Saturday, March 24, 2012

Franklin and Adams ... pillow talk

American founding fathers John Adams and Benjamin Franklin had a complex relationship, based in their very different personalities and approaches to life in general. Adam was known to be the more stern, frugal, and serious of the two, while Franklin was more lighthearted, interested in finding and experiencing the more enjoyable parts of life. Perhaps there is no better illustration of their differences than Adams’ report of the night they spent together, sharing a bed in a small room – the only one available – at a New Jersey inn.

The two patriots were traveling as part of an American delegation to meet with Britain’s Lord Howe on New York’s Staten Island in September 1776. Howe had requested a conference as part of a British attempt at reconciling with the Americans after they declared independence from British rule.

Adam’s account of the evening, written in his diary, reports that the room was only a bit larger than the bed itself, and with only one small window. Adams seems to have been recovering from an illness, and closed the window to shut out the chilly nighttime air. But Franklin protested.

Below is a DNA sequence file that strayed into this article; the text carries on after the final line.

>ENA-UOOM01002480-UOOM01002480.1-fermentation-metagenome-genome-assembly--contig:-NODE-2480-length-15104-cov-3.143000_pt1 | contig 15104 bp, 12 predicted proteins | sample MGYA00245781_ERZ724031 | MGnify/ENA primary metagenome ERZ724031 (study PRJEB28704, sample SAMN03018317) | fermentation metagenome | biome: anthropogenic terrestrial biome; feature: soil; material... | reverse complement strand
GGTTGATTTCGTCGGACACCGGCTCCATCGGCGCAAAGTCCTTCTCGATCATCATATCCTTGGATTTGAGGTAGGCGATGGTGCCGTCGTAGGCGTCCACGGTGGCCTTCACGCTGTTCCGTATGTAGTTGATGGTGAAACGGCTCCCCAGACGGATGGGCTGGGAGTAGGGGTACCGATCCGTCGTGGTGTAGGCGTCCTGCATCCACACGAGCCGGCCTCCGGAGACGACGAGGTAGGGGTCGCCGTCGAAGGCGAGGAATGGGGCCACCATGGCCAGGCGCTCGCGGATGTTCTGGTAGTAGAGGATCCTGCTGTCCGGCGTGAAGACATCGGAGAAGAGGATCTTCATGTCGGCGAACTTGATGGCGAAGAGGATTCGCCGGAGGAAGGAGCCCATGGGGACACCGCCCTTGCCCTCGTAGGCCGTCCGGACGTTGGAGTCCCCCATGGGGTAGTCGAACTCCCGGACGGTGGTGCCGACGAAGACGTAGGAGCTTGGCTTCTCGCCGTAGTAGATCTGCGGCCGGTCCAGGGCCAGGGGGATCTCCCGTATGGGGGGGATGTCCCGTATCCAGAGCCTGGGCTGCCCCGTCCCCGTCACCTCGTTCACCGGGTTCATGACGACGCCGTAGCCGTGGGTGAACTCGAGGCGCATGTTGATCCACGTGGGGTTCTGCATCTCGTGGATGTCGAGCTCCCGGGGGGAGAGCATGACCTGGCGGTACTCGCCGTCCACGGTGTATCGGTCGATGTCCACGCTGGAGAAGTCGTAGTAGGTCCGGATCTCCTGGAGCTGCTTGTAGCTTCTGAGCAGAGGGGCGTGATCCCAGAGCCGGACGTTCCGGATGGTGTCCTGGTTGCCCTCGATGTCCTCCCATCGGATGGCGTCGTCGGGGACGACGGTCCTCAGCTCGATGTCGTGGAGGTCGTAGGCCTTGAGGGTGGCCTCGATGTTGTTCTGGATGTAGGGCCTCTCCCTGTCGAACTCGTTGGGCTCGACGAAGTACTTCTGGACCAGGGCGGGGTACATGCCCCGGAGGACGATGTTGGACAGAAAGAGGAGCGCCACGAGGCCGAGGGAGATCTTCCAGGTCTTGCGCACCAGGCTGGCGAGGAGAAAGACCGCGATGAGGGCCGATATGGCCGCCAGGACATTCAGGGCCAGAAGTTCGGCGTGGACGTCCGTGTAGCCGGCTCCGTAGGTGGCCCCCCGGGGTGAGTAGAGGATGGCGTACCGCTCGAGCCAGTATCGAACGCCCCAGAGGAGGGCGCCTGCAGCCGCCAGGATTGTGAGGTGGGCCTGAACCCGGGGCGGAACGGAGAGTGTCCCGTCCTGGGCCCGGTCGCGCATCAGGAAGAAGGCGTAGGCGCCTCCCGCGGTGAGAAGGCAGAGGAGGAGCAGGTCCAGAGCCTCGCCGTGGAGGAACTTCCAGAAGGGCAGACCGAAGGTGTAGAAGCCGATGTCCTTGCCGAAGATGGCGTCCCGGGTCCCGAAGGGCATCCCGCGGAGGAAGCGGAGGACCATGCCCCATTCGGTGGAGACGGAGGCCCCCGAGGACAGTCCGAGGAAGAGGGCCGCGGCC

In Adam’s words (with his original punctuation, spelling, and grammar): 

“Oh! says Franklin dont shut the Window. We shall be suffocated.

I answered I was afraid of the Evening Air.

Dr. Franklin replied, the Air within this Chamber will soon be, and indeed is now worse than that without Doors: come! open the Window and come to bed, and I will convince you: I believe you are not acquainted with my Theory of Colds.

Opening the Window and leaping into Bed, I said I had read his letters … in which he had advanced, that Nobody ever got cold by going into a cold Church, or any other cold Air: but the Theory was so little consistent with my experience, that I thought it a Paradox: However I had so much curiosity to hear his reasons, that I would run the risque of a cold.

The Doctor then began an harrangue, upon Air and cold and Respiration and Perspiration, with which I was so much amused that I soon fell asleep, and left him and his Philosophy together …”

Draw your own metaphors to this account, perhaps after reading more of it at the Massachusetts Historical Society’s online digital collection. And let the rest of us know what you think in comments below.

Although Adams and Franklin had an agreeable relationship at this point in the birth of our country, their relationship was not particularly warm in following years. Adams would come to not like Franklin very much at all, primarily for what he viewed as Franklin’s too-frivolous approach to life and the American cause. But that’s another story.

1 comment:

The Horse Dad said...

Thanks for helping add dimension to these extraordinary men. I enjoyed McCullough's 1776 and this story is fascinating.